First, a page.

The decision on Tuesday prompted a feast of debate from all sides of the industry, with firms many thought had nothing to do with Hips getting their two pennies’ worth in.
Picking apart the various comments flooding into news desks up and down the country and deciding whether the Government’s U-turn was a positive or negative move is tricky because opinions are based on so many vested interests, not least from the firms that are estimated to have spent over £250m in total – so far – on launching their propositions.
And already wounds are starting to open in the industry following the Department for Communities and Local Government’s seismic shift in approach. Property website Rightmove is one of the more high-profile early casualties after millions were reported to have been wiped off its share price by nervous investors selling out of the stock.
What is clear, however, is that the controversial scheme is in total disarray as many considered HCRs to be the fundamental component of Hips, especially considering the point of Hips is for the buyer to get a report on the condition of the home they are about to spend potentially hundreds of thousands of pounds on.
Had the Hips bombshell not dropped then the results of the FSA’s latest equity release mystery shopping exercise would have taken centre stage this week.
The regulator issued a firm rebuke to advisers whose standards have improved a little from a similar study last year, but not to the required standards to maintain consumer protection. The good news was that large product providers are hitting their compliance targets.
One of the big issues raised was that firms that only dabble in the market should either cease their activities or pass leads onto experts.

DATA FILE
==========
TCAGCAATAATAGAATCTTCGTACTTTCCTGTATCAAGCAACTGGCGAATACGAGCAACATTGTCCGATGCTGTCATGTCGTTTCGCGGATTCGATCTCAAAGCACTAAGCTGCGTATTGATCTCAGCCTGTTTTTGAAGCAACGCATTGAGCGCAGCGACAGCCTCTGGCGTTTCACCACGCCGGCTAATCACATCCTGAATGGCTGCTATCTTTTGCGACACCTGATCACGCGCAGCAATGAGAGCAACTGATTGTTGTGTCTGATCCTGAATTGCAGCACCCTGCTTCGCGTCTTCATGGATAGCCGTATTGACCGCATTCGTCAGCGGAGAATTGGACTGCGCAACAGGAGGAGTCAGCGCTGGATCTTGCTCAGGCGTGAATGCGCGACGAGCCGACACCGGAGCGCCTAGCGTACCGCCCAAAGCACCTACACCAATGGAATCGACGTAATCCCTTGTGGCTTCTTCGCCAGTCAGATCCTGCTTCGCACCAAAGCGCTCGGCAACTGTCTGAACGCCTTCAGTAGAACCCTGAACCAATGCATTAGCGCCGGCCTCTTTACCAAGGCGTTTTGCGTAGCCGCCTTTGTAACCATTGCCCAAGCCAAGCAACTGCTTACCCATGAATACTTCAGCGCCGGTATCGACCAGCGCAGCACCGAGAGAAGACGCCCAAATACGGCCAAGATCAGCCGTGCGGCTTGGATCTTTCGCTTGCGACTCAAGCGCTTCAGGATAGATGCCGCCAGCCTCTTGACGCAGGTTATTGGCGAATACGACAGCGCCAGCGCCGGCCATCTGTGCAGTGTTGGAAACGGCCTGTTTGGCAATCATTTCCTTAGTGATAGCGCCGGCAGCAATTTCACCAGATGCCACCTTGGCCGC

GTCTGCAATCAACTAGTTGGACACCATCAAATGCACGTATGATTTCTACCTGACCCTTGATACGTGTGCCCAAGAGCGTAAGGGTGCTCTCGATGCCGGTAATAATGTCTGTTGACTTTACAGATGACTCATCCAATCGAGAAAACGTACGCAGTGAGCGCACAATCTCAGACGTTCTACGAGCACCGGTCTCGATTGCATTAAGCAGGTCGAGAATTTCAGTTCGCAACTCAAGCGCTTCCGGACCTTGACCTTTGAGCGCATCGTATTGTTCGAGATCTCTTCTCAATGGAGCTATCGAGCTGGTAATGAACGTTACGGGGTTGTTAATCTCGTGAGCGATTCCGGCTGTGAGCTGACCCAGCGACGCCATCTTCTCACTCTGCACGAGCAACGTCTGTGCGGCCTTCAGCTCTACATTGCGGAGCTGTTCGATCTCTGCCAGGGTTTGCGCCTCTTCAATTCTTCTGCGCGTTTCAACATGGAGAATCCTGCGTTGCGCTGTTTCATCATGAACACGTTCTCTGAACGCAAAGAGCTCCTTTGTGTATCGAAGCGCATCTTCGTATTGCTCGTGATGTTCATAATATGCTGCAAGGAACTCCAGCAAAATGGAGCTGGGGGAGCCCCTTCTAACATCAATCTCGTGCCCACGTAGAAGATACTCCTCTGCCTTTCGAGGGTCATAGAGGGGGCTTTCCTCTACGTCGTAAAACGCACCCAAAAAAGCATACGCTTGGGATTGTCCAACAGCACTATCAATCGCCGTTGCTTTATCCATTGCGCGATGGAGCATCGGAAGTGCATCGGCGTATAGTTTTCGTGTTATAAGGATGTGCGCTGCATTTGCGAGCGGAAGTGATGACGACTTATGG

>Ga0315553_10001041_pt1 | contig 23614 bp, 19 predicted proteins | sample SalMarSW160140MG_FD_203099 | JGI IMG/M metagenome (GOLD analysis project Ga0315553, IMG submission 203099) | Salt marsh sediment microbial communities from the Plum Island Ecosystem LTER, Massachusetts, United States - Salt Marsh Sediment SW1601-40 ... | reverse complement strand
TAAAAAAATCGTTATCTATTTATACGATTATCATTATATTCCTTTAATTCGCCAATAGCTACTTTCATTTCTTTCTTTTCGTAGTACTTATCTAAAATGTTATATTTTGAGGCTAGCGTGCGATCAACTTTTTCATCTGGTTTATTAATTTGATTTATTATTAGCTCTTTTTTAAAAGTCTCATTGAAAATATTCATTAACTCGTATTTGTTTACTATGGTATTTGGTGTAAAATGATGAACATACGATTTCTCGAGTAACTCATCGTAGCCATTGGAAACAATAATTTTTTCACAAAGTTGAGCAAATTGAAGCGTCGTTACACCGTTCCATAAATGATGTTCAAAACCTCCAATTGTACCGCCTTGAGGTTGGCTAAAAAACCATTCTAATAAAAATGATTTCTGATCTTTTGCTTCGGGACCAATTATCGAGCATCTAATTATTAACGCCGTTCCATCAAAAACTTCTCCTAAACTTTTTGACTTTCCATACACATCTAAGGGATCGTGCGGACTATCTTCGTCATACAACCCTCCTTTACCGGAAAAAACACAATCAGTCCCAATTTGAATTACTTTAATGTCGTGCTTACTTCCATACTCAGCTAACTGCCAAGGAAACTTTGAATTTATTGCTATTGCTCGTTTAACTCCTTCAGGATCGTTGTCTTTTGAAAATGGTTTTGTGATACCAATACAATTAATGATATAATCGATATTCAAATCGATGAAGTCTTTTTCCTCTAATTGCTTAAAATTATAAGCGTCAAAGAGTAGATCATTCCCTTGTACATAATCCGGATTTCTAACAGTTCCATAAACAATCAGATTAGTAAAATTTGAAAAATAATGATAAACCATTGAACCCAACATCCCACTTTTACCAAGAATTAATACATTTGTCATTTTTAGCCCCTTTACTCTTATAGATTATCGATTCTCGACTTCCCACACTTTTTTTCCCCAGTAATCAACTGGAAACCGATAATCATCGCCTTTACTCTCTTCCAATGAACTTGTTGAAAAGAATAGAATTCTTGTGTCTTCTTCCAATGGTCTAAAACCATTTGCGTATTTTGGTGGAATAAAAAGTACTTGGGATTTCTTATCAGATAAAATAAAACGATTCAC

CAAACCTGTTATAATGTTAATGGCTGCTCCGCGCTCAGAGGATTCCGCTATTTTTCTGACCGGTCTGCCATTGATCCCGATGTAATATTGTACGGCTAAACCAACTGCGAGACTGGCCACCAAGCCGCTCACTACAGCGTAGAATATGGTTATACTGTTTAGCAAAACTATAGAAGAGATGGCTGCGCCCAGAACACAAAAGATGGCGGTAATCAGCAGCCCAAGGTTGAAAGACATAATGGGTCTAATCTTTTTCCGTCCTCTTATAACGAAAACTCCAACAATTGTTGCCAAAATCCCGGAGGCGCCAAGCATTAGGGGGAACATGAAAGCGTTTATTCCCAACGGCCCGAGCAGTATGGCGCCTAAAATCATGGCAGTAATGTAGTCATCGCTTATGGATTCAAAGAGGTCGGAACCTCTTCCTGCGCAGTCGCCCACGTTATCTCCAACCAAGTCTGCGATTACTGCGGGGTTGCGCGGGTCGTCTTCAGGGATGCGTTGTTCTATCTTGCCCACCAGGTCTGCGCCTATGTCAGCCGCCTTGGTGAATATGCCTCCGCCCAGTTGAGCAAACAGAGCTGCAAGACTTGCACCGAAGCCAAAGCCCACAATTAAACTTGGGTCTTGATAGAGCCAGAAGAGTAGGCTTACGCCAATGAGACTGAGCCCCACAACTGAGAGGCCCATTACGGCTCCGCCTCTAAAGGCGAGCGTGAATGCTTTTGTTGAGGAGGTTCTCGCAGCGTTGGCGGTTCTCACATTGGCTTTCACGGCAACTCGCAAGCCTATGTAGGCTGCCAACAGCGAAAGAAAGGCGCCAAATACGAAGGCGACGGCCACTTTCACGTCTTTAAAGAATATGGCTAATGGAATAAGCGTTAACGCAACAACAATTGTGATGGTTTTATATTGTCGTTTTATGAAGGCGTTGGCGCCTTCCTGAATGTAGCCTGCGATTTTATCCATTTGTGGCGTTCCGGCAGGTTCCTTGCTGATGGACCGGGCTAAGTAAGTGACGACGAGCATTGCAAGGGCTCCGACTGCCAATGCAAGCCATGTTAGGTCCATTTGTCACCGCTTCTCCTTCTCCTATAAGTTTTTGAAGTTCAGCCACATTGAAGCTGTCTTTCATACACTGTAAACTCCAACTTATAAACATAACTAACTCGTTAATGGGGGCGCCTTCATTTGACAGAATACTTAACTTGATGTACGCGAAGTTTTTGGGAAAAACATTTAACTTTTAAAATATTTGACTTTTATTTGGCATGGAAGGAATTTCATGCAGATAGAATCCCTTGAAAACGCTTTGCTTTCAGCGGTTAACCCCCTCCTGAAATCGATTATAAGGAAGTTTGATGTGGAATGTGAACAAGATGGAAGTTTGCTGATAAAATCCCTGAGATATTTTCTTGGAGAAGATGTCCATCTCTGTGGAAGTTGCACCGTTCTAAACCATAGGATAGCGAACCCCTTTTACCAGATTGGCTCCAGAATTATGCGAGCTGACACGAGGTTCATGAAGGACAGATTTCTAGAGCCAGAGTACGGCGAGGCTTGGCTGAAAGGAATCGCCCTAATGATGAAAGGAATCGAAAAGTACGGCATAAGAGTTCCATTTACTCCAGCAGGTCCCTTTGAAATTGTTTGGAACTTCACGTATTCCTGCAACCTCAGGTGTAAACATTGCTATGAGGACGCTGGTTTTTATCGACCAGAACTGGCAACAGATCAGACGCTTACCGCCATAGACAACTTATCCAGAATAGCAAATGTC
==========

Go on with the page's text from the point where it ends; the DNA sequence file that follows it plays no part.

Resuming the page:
Yet whatever the results, question marks will again be raised about the sample size as only 23 companies were surveyed, and many will question the statistical relevance of the findings, especially after the Financial Services Practitioner Panel last week blasted the FSA for its continued reliance on small-sample mystery shops to influence policy.
Equity release has previously been described as a misselling scandal waiting to happen by the doom-merchants in the market, but, in a separate development, the wider mortgage industry is likely to be looking over its shoulder at a new claims firm set up to help consumers win compensation where they feel they have been missold a mortgage.
The company, Loancheck, works as a website whereby borrows input their loan details and its software determines whether there is a risk of a missell or of overcharging. If so, the lender is obliged to send details of the loan if the customers gives permission, and Loancheck’s lawyers can then seek compensation through the legal system.
The irony is that only a few days ago, the Association of Mortgage Intermediaries warned that the market would soon become targets for misselling claims in various press reports. Little did they know how soon that would be.